Welcome to CanadianHedgeWatch.com
Tuesday, March 26, 2019

Offers expected for Portus


Date: Tuesday, October 3, 2006
Author: Stewart Lewis, InvestmentExecutive.com

 Brokers warned against giving advice

Vulture companies are circling, looking for cheap pickings from the remains of Portus Alternative Asset Management Inc.

Portus bankruptcy trustee KPMG Inc. has warned Portus investors that over the next weeks and months they may receive “multiple unsolicited offers to purchase their claims from a variety of third parties.” These so-called “vulture funds” are looking to purchase, at a discount, investors’ claims on the bankruptcy proceedings.

According to KPMG, three U.S. companies have expressed an interest in buying investors’ Portus claims: Davidson Kempner Capital Management LLC, PrimeShares World Markets LLC (both based in New York) and Silver Point Finance LLC of Greenwich, Conn.

Last month, in a second letter to Portus investors — who now are considered creditors — KPMG said it was advised by one of these companies that it had purchased a Portus claim. When a third party buys such a claim, KPMG says, it steps into the shoes of an investor/creditor, giving it access to the complete list of investors.

At the same time, advisors who referred clients to Portus are being warned not to give their clients advice about selling any Portus investments to a third party.

The Independent Financial Brokers of Canada expects that advisors will be asked by their clients whether the clients should sell their claims to a third party.

“In our view, it is not advisable for advisors to provide such advice, as there are many outstanding issues [that] would need to be taken into account before an informed decision is made,” Susan Allemang, the IFB’s director of regulatory affairs, wrote in a Sept. 12 e-mail to advisors and MGAs connected with the Portus case.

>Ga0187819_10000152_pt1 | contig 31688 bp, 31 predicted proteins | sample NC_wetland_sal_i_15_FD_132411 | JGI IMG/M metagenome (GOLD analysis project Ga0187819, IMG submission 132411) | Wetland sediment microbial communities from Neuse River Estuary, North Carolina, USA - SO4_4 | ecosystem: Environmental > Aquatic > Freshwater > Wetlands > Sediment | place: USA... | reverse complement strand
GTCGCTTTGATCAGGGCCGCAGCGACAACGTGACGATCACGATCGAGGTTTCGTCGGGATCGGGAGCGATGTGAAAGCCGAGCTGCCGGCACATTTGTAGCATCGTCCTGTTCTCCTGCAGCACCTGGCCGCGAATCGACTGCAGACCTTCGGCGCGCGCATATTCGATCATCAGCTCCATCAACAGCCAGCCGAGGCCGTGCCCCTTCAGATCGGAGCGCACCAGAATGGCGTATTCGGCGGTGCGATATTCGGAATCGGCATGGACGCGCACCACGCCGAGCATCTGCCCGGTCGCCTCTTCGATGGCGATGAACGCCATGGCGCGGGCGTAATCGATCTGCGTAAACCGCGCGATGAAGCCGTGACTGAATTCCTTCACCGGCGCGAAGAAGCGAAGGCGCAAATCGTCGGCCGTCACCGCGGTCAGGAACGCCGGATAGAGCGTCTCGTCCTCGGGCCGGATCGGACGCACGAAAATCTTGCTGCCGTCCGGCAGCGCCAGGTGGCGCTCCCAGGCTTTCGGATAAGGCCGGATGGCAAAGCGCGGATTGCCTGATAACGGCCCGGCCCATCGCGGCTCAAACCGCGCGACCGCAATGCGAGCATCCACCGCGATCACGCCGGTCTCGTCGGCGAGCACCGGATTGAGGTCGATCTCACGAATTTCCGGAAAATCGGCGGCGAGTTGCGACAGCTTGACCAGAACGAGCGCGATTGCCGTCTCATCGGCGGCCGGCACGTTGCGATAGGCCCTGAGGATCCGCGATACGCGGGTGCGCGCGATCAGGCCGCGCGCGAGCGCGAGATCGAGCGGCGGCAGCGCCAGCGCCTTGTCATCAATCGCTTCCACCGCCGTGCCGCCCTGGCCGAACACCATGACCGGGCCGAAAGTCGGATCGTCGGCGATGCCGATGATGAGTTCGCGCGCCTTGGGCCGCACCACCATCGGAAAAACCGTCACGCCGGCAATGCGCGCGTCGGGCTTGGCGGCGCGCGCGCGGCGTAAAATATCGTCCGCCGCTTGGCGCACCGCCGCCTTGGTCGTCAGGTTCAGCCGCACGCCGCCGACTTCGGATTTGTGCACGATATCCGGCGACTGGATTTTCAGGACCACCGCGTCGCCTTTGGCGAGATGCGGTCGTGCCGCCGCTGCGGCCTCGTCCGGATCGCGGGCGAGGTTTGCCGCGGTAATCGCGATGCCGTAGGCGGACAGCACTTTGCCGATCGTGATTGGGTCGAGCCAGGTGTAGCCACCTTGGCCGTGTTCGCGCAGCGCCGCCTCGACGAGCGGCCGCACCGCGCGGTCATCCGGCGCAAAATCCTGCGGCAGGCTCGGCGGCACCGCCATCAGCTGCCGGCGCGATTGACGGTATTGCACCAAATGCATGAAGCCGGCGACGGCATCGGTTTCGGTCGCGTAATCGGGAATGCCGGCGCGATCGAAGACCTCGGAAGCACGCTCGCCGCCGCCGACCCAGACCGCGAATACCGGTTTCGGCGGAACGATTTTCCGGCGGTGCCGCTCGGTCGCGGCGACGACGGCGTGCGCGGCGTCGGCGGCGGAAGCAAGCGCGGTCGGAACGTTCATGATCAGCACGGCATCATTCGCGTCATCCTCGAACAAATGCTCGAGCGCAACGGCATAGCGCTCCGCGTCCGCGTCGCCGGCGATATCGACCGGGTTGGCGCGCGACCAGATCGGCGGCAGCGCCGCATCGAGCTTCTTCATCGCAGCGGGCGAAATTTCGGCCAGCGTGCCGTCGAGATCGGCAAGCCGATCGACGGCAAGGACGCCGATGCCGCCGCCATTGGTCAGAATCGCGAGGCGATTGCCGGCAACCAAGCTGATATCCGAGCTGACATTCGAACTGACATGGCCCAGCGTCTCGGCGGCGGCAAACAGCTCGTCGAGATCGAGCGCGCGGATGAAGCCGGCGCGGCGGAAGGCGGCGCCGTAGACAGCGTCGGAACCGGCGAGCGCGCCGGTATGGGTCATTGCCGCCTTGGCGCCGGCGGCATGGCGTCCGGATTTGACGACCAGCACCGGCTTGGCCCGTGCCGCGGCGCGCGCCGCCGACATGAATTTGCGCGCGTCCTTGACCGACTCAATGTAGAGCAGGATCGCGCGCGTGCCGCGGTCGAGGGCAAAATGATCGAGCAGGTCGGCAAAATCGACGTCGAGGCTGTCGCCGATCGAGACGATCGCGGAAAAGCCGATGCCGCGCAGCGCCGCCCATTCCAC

Advisors are already under scrutiny for referring clients to Portus. It could be perceived as a conflict of interest, says Allemang, if advisors turn around and advise those clients to sell their Portus claims.

Twenty-six thousand investors had $800 million tied up in Portus when the former hedge fund collapsed in 2005.

A preliminary estimate by KPMG shows investors eventually will get back 86¢ on the dollar. The bulk of the recoverable funds is tied up in notes held by Société Générale (Canada) that are set to mature over the next three to five years, says Bob Rusko, the KPMG senior vice president in Toronto who is handling the Portus bankruptcy. The rest is composed of cash and short-term investments. (For more details, visit www.portusgroup.ca/bankruptcy.html.)

However, the exact timing of any payout is not yet known, and some investors may want to sell their claims at a discount in exchange for getting cash now.

“We don’t have the details of the offers being made to creditors,” Allemang says. “There will be clients who want to get rid of all this and take the money.”

That is exactly what the vulture funds offer. “Money now,” says Roger Von Spiegel, a principal with PrimeShares. His company is one of many interested in the Portus bankruptcy claims. And PrimeShares would like to buy out any claims now rather than later. “We buy all sorts of distressed credit,” he says.

Investors are being advised that they should get expert advice with regard to tax treatment before deciding whether to retain or sell their Portus claims. If a Portus investment is in a registered vehicle such as an RRSP, Allemang says, there could be serious tax implications involved in selling a claim.